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Washington, D.C. - U.S. Senator Mike Enzi, R-Wyo., is bitterly disappointed that some Democrats are delaying passage of a tax relief package worth $1.35 trillion over 11 years.

Enzi said the tax relief bill would move the nation toward the end of the death tax as we know it. He pointed out that the bill would benefit about 38,000 of Wyoming's small business owners so they in turn can further enrich the state's economy and their communities. Enzi said the tax bill would encourage investment, strengthen families and reward savings.

But Democrats are delaying the bill by offering dozens of amendments that some in their own party vote against.

"The Democrats, by filibustering this bill, are showing they want to keep the American people from receiving tax relief they deserve," said Enzi. "Those on the other side of the aisle are offering amendment after amendment after amendment. Many are very similar and are being defeated in a bi-partisan way. Blocking tax relief with a wall of amendments doesn't serve the people who fund government and pay their senators' salaries."

Enzi would like to have a final vote on the tax package as soon as possible to provide taxpayers with money the federal government has overcharged them. Once the Senate passes the tax package it will be considered by a Senate-House conference committee. The committee will send its report to both chambers and a vote on final passage will take place before the tax relief bill can be signed by the President and take effect. Enzi hopes the conference report can be finished before next week's scheduled Congressional recess.

Enzi pointed out that the Democratic delay is also blocking progress on S. 1, the Better Education for Students and Teachers Act. The bill sets education priorities for the nation and serves as the framework for all federal elementary and secondary education initiatives and funding.

Senator Enzi's Statement Follows:

May 21, 2001

Mr. President, I rise in support of S. 896, the "Restoring Earnings to Lift Individuals and Empower Families" or "RELIEF" Act of 2001. It is time we ease the tax burden on all American taxpayers and return part of the surplus to the people who created it.

The legislation before us will benefit American taxpayers and improve our nation's economy. The provisions of the RELIEF Act of 2001 include across-the-board rate reductions for all Americans, repeal of the death tax, reduction of the marriage penalty, doubling of the child credit, and increased incentives for retirement savings and education. This legislation incorporates some good principles of tax policy, such as encouraging investment, strengthening families, and rewarding savings. It takes an important step in the right direction toward a tax policy more worthy of a great nation.

Mr. President, the RELIEF Act of 2001 will encourage economic growth and productivity by strengthening America's small businesses. Small businesses are the backbone of the American economy. They represent over 99% of all employers in America and employ half of America's private workforce.

Small business creates 80% of all new jobs in America and accounts for about 38% of the Gross Domestic Product and half of the Gross Business Product. Because of their ability to adapt quickly to changing market conditions, small businesses are nearly the sole source of job growth during times of economic recession. In short, if we want to provide a stimulus to the present economy, we should do all we can as soon as we can to help America's small businesses.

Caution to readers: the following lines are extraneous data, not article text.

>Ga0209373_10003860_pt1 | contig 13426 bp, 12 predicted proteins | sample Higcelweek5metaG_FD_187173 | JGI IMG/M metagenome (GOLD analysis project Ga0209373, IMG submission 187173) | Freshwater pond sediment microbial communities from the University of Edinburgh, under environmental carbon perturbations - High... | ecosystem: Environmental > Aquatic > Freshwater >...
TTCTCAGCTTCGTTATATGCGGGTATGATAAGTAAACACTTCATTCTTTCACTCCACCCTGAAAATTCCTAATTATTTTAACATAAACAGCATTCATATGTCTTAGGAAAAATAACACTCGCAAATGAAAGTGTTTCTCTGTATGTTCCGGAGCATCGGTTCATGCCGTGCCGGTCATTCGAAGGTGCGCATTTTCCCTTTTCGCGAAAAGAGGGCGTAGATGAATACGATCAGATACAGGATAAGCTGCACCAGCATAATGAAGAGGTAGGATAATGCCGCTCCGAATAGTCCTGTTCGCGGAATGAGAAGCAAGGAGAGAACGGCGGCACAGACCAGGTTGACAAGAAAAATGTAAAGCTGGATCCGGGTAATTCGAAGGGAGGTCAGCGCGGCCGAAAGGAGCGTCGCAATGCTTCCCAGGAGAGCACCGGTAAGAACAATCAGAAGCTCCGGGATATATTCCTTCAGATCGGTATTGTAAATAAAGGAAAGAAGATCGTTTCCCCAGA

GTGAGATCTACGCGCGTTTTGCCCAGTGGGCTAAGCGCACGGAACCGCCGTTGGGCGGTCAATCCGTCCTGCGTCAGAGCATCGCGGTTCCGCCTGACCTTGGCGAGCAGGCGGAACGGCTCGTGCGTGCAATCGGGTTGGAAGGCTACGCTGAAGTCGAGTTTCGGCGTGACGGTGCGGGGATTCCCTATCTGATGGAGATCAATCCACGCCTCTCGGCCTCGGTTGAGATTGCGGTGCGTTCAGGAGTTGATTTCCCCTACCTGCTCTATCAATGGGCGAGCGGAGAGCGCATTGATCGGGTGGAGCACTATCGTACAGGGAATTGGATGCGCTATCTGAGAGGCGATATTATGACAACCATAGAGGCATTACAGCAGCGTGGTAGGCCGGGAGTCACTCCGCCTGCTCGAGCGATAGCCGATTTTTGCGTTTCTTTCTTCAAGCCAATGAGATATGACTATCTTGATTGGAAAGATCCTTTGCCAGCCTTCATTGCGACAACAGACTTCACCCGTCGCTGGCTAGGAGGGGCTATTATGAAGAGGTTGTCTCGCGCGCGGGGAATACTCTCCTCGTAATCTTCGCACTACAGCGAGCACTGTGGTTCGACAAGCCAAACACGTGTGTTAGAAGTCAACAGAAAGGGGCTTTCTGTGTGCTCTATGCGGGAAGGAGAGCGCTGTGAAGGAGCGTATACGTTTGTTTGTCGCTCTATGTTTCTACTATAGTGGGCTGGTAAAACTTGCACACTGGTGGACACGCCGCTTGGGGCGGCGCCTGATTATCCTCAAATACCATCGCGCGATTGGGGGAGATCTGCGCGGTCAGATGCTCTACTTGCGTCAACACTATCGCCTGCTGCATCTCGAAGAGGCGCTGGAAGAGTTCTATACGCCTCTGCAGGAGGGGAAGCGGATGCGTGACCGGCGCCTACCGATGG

The legislation before us will greatly help small businesses. First, it kills the death tax. It should come as no surprise to anyone that the death tax is one of the most destructive taxes to small businesses. In one foul swoop, this tax can demolish the work of several generations of entrepreneurs.

The death tax rewards savings and investment with crippling tax rates that all too often force families to sell off their businesses just to pay their bill to the IRS. The death tax is a punitive tax on families by penalizing them for trying to pass on their life's labor to their children I am pleased that this legislation axes the death tax and sends it to its grave where it belongs.

Secondly, the RELIEF Act of 2001 will help stimulate the economy by empowering small businesses in their effort to provide more jobs, invest in their physical facilities, and develop new products that will benefit American consumers and our nation as a whole. It is important for everyone to understand that most small businesses owners file their taxes as individuals. Most do not file as traditional C-corporations, but rather organize as sole proprietorships, partnerships, S-corporations or some other structure that allows them to file their taxes using the tax rates for individuals. Each and every one of these "flow through" businesses that has positive income will benefit from the tax relief before us.

Mr. President, I would like to give my colleagues and the American people an idea of the number of small-business owners who would benefit under the rate reductions in the legislation before us.

There are nearly 17 ½ million individuals who had income from sole proprietorships in 1999, the last year for which we have complete data. Each one of these 17 ½ million people will receive tax relief under this legislation. These might be retailers, dentists, general contractors, accountants, or people employed in any other number of occupations that provide the goods and services that we use every day.

I should mention that these numbers only include taxpayers who had income from non-farm sole proprietorships and does not include business owners who may organize using other business entities, such as partnerships or S-Corporations. If we added in the people who file the schedule F for farm income and those who file schedule E for partnership income, the total would probably be in the neighborhood of 24 million. Since we don't have that data broken down by states, we'll consider those small business owners who file as sole proprietorships. Keep in mind that the 17 ½ million is really the floor rather than the ceiling of small business owners who will benefit from the rate reductions in this bill.

To give people an idea of how this tax bill will benefit their constituents, I would like to share some of the numbers from individual states. In my home State of Wyoming, there were 38,000 people with small business income in 1999. By passing this tax relief, each and every one of these business owners would have more money to put into their businesses and benefit the economy as a whole.